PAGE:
Wednesday, January 19, 2011

Friday Night Films: Naked Lunch (1991)

For some reason as of yet unknown, I decided recently that it would be a good idea to read William S. Burroughs' Naked Lunch. I had previously read all about Cronenberg's adaption in Cronenberg on Cronenberg and was instantly drawn to it. Clearly I was enticed by a book that could possibly feature a drug addict's stream of consciousness and giant bugs. Well let me tell you something. If anyone tells you that it's a good idea to read Naked Lunch--kick them. Naked Lunch may in fact be the craziest thing you will ever try to read. Nothing makes sense, nothing is linear, and it's barely readable. If you don't know already, this is the book William S. Burroughs wrote while he was in a state of constant high thanks to some crazy Moroccan drugs. Yeah.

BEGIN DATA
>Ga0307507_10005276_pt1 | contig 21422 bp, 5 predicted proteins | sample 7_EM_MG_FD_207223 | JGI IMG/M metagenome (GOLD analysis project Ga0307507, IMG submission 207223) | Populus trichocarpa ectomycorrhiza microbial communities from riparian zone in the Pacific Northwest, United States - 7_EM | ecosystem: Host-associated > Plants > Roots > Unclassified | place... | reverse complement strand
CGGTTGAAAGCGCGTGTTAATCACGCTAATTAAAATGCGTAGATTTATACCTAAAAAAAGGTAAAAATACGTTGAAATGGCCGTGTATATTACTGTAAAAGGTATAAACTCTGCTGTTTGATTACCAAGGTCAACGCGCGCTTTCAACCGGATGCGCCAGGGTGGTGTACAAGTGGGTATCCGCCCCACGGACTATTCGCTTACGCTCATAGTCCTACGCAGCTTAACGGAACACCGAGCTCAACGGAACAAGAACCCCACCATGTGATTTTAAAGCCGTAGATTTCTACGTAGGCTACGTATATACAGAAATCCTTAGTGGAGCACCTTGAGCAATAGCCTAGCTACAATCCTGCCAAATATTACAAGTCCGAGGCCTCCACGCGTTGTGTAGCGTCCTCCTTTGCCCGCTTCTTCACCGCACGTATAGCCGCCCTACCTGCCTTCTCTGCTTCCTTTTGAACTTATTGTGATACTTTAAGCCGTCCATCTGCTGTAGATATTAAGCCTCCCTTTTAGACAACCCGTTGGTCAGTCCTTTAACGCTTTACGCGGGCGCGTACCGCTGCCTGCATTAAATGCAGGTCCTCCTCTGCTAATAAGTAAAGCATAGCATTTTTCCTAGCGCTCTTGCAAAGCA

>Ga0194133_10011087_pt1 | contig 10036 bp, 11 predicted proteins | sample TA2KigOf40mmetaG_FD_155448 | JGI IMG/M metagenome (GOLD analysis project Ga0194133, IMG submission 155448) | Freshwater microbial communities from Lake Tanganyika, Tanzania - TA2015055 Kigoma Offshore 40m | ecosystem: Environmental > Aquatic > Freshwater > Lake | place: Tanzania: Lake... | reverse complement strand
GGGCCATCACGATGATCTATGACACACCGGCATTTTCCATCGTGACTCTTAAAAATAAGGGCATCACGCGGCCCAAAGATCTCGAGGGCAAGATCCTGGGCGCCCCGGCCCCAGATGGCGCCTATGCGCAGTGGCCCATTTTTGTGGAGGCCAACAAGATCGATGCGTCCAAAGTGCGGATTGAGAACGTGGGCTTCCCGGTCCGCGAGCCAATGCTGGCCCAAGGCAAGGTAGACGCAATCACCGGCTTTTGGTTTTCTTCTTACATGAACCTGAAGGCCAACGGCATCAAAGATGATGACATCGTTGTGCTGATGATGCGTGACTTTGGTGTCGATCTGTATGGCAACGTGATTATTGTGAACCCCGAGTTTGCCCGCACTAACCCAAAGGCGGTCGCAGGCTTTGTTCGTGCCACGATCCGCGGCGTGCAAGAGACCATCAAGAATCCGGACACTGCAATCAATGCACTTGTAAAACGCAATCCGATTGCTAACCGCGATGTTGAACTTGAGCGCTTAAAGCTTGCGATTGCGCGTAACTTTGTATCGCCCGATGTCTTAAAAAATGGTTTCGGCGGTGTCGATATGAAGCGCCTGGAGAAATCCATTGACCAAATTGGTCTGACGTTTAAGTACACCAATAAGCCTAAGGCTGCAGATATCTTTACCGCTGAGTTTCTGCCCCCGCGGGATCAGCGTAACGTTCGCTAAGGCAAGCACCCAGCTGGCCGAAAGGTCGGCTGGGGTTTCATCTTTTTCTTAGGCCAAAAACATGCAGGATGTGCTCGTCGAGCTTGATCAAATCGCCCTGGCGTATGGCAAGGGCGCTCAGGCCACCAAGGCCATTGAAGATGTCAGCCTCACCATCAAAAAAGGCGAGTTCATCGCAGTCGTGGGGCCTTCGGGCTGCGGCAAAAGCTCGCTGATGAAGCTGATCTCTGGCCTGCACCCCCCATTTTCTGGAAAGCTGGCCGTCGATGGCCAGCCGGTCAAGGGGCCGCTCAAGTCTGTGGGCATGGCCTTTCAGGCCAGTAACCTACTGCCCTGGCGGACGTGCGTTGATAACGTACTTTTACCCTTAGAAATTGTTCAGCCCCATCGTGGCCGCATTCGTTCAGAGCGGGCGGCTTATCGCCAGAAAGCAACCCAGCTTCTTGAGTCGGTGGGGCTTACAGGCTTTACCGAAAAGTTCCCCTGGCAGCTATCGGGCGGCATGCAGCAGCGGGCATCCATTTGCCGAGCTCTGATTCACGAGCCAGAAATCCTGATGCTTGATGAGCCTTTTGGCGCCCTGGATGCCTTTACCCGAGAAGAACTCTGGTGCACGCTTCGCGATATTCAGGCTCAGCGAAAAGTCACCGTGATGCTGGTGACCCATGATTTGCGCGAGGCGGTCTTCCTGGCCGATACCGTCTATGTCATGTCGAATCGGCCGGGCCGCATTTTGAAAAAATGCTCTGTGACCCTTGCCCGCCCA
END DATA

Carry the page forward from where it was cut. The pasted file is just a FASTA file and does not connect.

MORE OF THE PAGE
After about 30 pages I gave up and moved onto Cronenberg's take on the story. Cronenberg's film is actually less of an adaption of the book and more of an interpretation. He used real incidents from Burrough's life, kept some of the same names and places and the film became the story of how Burrough's came to write Naked Lunch.

Now, I want to make it very clear that I know Cronenberg. I'm used to his style, and his constant need to include something that resembles a penis in anyway that he can.

I'm used to his themes of blending the physical with the psychological, and how he often intertwines the two as though they were one. I'm used to the overtly gooey style of blood and guts and I'm used to how amazing yet utterly mind numbing and weird his films can be. That being said, Cronenberg's Naked Lunch is the strangest movie I have ever seen.

Watching Naked Lunch is basically a film that you just have to watch. By that I mean, you really can't think too much while you're watching it or you'll get incredibly frustrated. Don't try to make sense of why typewriters are suddenly changing into giant beetles.